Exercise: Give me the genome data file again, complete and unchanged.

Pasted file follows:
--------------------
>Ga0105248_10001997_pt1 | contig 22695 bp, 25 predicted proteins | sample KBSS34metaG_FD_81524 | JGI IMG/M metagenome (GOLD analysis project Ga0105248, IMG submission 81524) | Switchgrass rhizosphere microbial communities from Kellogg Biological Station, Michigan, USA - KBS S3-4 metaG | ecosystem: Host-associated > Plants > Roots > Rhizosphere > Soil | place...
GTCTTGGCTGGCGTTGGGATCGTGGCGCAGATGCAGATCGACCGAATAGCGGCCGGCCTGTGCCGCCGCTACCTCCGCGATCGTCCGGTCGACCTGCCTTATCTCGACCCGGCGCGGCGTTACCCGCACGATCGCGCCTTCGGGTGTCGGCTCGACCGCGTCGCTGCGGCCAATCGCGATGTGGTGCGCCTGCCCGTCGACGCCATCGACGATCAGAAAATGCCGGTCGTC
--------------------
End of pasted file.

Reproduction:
>Ga0105248_10001997_pt1 | contig 22695 bp, 25 predicted proteins | sample KBSS34metaG_FD_81524 | JGI IMG/M metagenome (GOLD analysis project Ga0105248, IMG submission 81524) | Switchgrass rhizosphere microbial communities from Kellogg Biological Station, Michigan, USA - KBS S3-4 metaG | ecosystem: Host-associated > Plants > Roots > Rhizosphere > Soil | place...
GTCTTGGCTGGCGTTGGGATCGTGGCGCAGATGCAGATCGACCGAATAGCGGCCGGCCTGTGCCGCCGCTACCTCCGCGATCGTCCGGTCGACCTGCCTTATCTCGACCCGGCGCGGCGTTACCCGCACGATCGCGCCTTCGGGTGTCGGCTCGACCGCGTCGCTGCGGCCAATCGCGATGTGGTGCGCCTGCCCGTCGACGCCATCGACGATCAGAAAATGCCGGTCGTC